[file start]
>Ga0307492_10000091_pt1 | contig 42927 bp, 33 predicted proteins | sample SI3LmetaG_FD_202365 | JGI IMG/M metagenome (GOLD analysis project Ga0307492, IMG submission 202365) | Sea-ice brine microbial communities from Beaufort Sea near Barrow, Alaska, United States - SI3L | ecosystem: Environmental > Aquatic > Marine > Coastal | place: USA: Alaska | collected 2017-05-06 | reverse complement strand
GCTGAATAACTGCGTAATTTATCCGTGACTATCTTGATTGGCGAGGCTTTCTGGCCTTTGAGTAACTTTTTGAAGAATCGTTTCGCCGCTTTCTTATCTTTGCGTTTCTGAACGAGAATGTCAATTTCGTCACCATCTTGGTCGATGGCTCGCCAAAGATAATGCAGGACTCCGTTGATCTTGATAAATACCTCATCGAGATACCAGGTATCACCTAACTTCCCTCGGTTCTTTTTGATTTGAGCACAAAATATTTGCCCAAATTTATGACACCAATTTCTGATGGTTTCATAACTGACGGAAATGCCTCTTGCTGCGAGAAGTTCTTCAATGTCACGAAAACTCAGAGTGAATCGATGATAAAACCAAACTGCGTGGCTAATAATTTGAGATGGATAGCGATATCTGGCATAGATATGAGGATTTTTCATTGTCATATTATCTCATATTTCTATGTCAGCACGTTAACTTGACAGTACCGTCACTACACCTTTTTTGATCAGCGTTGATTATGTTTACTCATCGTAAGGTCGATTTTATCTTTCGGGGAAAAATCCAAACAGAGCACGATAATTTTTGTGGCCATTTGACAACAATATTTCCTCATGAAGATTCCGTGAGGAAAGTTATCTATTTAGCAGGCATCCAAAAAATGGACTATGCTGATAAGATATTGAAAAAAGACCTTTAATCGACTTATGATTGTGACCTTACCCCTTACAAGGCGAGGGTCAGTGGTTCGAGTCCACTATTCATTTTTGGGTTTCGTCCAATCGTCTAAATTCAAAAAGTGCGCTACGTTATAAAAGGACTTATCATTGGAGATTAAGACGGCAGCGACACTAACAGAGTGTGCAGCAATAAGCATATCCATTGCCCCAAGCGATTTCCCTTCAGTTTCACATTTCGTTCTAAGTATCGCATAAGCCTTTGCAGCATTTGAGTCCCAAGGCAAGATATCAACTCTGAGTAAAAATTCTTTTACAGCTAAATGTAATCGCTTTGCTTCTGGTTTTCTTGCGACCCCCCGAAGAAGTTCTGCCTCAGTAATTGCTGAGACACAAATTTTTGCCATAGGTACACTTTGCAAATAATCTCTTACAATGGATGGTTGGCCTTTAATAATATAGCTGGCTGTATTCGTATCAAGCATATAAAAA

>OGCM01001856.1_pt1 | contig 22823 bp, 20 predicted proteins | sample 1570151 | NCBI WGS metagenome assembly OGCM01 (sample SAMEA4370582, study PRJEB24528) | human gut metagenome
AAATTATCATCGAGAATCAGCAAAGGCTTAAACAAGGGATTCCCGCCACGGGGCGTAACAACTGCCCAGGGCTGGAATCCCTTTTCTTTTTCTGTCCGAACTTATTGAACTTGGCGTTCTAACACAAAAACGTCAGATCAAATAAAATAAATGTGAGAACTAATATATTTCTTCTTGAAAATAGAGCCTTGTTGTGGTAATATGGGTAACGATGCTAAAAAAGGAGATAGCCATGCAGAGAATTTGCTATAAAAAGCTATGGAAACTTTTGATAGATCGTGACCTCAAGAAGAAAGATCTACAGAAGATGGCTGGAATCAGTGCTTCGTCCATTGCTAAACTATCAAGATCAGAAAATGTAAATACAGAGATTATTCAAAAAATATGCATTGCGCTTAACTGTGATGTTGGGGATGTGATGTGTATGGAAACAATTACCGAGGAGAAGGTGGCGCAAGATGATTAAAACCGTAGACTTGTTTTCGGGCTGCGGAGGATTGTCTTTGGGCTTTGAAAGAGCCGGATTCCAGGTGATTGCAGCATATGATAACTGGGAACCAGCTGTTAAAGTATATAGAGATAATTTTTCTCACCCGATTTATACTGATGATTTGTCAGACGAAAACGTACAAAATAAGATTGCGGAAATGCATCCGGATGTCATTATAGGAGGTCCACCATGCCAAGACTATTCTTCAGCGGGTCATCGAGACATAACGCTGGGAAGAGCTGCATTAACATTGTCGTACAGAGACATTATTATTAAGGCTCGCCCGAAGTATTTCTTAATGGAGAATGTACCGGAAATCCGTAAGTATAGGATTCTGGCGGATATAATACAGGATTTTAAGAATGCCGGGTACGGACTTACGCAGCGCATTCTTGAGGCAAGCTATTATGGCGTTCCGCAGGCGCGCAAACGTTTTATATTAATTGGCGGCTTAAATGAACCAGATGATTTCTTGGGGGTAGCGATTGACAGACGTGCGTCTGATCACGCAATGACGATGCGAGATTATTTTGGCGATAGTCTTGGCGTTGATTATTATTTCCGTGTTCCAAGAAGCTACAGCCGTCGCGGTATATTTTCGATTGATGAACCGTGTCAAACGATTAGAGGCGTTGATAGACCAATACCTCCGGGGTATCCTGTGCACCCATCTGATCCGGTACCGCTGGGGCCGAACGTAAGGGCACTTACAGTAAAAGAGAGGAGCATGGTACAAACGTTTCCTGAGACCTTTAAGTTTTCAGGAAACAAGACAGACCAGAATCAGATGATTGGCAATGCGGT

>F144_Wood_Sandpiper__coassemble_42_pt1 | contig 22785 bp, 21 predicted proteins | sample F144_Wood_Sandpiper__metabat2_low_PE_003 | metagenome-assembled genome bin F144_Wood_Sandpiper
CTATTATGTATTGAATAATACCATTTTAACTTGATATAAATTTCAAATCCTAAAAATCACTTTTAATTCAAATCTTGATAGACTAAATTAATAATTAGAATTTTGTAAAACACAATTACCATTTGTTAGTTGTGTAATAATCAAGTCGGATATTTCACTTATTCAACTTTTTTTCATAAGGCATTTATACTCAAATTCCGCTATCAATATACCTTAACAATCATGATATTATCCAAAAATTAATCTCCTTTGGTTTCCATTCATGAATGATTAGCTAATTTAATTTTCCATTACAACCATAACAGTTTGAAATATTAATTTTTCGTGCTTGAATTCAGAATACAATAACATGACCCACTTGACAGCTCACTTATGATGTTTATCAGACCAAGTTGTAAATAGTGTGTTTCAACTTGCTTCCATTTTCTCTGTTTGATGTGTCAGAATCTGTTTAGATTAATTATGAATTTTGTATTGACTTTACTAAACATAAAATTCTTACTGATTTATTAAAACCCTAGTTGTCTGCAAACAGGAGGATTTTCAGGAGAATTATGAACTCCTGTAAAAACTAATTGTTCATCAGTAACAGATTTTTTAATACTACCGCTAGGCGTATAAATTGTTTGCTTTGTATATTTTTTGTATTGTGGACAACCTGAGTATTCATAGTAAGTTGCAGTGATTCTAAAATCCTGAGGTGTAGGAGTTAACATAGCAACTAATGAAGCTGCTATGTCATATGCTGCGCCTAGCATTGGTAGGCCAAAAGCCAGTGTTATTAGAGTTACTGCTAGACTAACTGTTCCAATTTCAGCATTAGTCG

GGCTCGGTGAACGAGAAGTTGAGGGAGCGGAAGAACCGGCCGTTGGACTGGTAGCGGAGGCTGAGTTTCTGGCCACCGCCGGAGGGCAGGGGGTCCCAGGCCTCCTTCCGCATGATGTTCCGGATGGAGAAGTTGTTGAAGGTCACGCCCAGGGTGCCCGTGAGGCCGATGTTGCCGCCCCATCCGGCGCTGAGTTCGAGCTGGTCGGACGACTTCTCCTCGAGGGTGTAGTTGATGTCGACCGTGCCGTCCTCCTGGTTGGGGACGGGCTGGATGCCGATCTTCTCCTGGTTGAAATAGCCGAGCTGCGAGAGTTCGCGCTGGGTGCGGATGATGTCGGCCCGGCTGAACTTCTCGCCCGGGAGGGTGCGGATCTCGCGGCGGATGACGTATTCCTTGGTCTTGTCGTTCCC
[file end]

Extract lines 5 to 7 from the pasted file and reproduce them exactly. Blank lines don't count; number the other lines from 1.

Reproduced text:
>F144_Wood_Sandpiper__coassemble_42_pt1 | contig 22785 bp, 21 predicted proteins | sample F144_Wood_Sandpiper__metabat2_low_PE_003 | metagenome-assembled genome bin F144_Wood_Sandpiper
CTATTATGTATTGAATAATACCATTTTAACTTGATATAAATTTCAAATCCTAAAAATCACTTTTAATTCAAATCTTGATAGACTAAATTAATAATTAGAATTTTGTAAAACACAATTACCATTTGTTAGTTGTGTAATAATCAAGTCGGATATTTCACTTATTCAACTTTTTTTCATAAGGCATTTATACTCAAATTCCGCTATCAATATACCTTAACAATCATGATATTATCCAAAAATTAATCTCCTTTGGTTTCCATTCATGAATGATTAGCTAATTTAATTTTCCATTACAACCATAACAGTTTGAAATATTAATTTTTCGTGCTTGAATTCAGAATACAATAACATGACCCACTTGACAGCTCACTTATGATGTTTATCAGACCAAGTTGTAAATAGTGTGTTTCAACTTGCTTCCATTTTCTCTGTTTGATGTGTCAGAATCTGTTTAGATTAATTATGAATTTTGTATTGACTTTACTAAACATAAAATTCTTACTGATTTATTAAAACCCTAGTTGTCTGCAAACAGGAGGATTTTCAGGAGAATTATGAACTCCTGTAAAAACTAATTGTTCATCAGTAACAGATTTTTTAATACTACCGCTAGGCGTATAAATTGTTTGCTTTGTATATTTTTTGTATTGTGGACAACCTGAGTATTCATAGTAAGTTGCAGTGATTCTAAAATCCTGAGGTGTAGGAGTTAACATAGCAACTAATGAAGCTGCTATGTCATATGCTGCGCCTAGCATTGGTAGGCCAAAAGCCAGTGTTATTAGAGTTACTGCTAGACTAACTGTTCCAATTTCAGCATTAGTCG

GGCTCGGTGAACGAGAAGTTGAGGGAGCGGAAGAACCGGCCGTTGGACTGGTAGCGGAGGCTGAGTTTCTGGCCACCGCCGGAGGGCAGGGGGTCCCAGGCCTCCTTCCGCATGATGTTCCGGATGGAGAAGTTGTTGAAGGTCACGCCCAGGGTGCCCGTGAGGCCGATGTTGCCGCCCCATCCGGCGCTGAGTTCGAGCTGGTCGGACGACTTCTCCTCGAGGGTGTAGTTGATGTCGACCGTGCCGTCCTCCTGGTTGGGGACGGGCTGGATGCCGATCTTCTCCTGGTTGAAATAGCCGAGCTGCGAGAGTTCGCGCTGGGTGCGGATGATGTCGGCCCGGCTGAACTTCTCGCCCGGGAGGGTGCGGATCTCGCGGCGGATGACGTATTCCTTGGTCTTGTCGTTCCC